Michael Sugrue recently posted a series of one-liner observations on his YouTube Community page; one of them grabbed a hold of me, and I wanted to share it.
“Brakes make a car go faster: self-discipline produces freedom”
While it reminded me of Jocko Willink’s Discipline Equals Freedom mantra, it still gave me pause to reflect on this quasi-koan. There are two paths for speed – you either are able to control it, or you give over to speed for its own sake. Unless you disregard all safety and practicality, there is little benefit to unrestrained speed or freedom. It is through imposing limits (or the ability to control the forces at play) that you are truly able to take advantage of what speed (or it is a proxy of) has to offer. It is narrow-minded to believe in absolute freedom without guardrails. To believe we should live without restraint is to place yourself and your needs above everyone else. You might win on a few games, but it is a poor strategy in the long term that hurts everyone.
I was reminded today of one thing I missed in the two years we worked from home. When carrying out your duties from home, in isolation, your interactions with your colleagues has two defining features: it’s mediated, and it’s pragmatic.
It’s mediated for the obvious reason that it’s done entirely remotely. You see your colleagues, but through a screen. You work hard to not talk over each other, because doing so makes the conversation stilted. The interactions are just more screen time you are seeking to limit, and it’s artificial in the conversational decorum that’s needed to make the medium work.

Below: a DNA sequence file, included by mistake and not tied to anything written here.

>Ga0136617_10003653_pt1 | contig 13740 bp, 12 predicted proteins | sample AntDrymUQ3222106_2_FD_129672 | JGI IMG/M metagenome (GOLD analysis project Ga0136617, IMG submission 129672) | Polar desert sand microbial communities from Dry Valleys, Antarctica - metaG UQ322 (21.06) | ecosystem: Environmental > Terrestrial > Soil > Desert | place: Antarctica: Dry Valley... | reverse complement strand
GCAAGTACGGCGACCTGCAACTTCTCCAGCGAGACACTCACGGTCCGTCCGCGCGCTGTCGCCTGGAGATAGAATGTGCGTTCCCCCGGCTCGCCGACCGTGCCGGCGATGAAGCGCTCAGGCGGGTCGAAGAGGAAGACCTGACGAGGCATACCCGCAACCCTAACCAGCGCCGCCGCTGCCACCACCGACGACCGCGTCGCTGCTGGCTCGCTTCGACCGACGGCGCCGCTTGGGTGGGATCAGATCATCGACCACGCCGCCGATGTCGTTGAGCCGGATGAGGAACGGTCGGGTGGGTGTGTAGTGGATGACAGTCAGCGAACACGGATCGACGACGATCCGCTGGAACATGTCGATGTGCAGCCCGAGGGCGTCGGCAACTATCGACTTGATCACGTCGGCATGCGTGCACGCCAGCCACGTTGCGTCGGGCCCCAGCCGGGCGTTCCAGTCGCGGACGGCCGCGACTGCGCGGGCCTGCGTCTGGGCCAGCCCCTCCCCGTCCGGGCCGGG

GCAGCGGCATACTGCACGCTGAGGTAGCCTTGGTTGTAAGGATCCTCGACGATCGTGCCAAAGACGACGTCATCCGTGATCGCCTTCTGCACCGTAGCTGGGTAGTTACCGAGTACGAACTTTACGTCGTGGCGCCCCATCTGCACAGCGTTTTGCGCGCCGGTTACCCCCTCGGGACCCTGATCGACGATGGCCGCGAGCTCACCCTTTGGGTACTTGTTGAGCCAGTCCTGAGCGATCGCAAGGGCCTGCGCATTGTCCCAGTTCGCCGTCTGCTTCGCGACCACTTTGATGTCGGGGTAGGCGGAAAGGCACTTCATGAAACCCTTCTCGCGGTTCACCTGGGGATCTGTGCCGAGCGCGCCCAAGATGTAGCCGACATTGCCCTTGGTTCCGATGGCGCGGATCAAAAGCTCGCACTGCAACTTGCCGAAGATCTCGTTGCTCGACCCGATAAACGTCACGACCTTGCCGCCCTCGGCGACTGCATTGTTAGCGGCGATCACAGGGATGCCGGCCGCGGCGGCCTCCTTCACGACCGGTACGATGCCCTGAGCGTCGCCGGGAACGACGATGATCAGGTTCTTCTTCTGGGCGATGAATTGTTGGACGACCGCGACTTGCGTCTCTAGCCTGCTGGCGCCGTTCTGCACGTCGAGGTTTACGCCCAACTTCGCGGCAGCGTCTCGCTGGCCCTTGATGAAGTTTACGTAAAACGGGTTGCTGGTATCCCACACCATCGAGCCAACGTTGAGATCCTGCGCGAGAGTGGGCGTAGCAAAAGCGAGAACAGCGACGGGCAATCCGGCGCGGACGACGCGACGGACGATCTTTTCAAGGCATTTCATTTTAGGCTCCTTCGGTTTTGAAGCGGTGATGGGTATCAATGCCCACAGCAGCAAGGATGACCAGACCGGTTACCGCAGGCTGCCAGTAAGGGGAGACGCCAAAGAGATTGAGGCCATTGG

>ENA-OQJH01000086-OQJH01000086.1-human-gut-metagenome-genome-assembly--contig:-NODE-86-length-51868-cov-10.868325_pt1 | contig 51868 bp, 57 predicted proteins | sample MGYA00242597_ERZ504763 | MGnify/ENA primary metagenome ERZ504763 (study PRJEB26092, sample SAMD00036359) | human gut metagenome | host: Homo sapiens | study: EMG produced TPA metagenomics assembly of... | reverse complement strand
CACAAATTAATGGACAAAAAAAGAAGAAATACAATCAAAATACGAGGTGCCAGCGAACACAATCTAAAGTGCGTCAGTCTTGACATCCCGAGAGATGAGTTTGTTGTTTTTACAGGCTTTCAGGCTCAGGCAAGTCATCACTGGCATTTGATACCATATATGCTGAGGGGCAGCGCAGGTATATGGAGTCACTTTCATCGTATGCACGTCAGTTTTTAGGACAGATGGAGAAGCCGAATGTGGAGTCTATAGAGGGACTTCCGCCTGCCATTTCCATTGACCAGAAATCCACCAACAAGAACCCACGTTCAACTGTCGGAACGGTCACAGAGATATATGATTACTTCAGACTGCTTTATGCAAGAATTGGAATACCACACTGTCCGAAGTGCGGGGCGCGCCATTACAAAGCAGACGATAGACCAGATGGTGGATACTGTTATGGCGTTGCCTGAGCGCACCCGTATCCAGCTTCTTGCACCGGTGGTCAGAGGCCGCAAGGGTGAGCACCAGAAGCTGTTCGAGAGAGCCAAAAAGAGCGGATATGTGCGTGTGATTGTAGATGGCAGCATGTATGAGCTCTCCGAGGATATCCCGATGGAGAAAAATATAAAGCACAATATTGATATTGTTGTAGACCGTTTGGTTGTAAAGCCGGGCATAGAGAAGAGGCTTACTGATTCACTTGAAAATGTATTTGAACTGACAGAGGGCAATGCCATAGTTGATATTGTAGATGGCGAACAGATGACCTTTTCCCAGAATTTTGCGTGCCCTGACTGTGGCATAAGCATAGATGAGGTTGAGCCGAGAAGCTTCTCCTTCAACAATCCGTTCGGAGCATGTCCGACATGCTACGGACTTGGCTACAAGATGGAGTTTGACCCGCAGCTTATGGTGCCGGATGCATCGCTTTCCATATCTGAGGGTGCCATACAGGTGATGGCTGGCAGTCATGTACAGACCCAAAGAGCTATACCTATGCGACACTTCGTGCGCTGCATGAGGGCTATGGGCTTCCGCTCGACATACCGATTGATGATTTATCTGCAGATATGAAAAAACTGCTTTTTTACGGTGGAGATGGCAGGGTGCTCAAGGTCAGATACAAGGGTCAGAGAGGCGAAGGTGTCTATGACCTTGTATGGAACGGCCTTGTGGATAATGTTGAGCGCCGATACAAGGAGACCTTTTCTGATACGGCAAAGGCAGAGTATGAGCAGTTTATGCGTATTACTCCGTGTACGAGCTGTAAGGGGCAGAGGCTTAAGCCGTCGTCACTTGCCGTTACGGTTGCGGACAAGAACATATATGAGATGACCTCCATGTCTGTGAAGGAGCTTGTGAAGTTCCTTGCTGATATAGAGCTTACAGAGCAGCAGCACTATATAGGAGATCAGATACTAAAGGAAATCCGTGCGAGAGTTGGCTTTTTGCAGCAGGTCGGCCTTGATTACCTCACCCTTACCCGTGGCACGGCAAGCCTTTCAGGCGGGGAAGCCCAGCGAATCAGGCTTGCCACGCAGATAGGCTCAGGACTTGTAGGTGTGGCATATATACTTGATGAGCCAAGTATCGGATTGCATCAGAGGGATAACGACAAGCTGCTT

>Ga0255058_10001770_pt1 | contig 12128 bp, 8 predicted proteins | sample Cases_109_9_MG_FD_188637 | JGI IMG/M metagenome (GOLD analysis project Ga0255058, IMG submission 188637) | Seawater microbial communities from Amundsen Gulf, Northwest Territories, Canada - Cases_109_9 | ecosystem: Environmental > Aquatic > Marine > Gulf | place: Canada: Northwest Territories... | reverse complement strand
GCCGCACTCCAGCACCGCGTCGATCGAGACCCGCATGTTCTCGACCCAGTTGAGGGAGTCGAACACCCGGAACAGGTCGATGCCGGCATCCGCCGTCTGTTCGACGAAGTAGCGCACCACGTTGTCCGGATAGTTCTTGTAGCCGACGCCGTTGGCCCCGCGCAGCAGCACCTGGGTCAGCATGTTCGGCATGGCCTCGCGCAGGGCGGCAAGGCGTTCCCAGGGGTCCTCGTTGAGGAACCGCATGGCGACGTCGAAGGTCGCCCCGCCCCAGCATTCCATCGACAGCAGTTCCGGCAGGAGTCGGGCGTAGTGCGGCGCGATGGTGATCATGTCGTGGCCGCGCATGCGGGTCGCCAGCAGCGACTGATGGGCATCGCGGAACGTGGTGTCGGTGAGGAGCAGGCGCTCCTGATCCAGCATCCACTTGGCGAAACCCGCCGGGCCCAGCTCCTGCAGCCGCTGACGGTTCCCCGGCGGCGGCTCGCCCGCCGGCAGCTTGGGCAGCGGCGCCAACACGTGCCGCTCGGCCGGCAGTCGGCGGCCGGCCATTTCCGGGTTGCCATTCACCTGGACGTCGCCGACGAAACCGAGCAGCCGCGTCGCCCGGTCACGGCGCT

And it’s pragmatic in that your interactions are always deliberately chosen. Unless you intentionally sit on an open call, waiting for people to come in as they please, all interactions with colleagues are done by appointment and with a specific purpose in mind. The two of you “connect” virtually to discuss, then disengage to carry on with your day.
The office is different. There is something to be said for serendipitous conversations that pop up when passing each other in physical space; when you wander into someone’s office or cubicle and strike up a chat. The conversation has a tendency to float from topic to topic, because unless you booked a meeting into their calendar, your interaction doesn’t have the same constraints. Once the purpose of the chat is over (e.g. your question is answered, or the message is conveyed), you then move on to whatever adjacent topics are on your minds.
In the time I’ve worked here at the college, I’ve found a lot of opportunity for career development in the casual conversations I’ve had with people around the office. The conversations aren’t even about my career development explicitly, but instead are lessons learned through osmosis. Lessons learned when a manager is describing an issue they are dealing with, and you gleam from them insights into the skills you need to develop to meet similar challenges. Or where they share stories from earlier in their career that’s relevant to something being experienced in the present. It’s not a traditional mentorship, but if you listen closely, it can come close.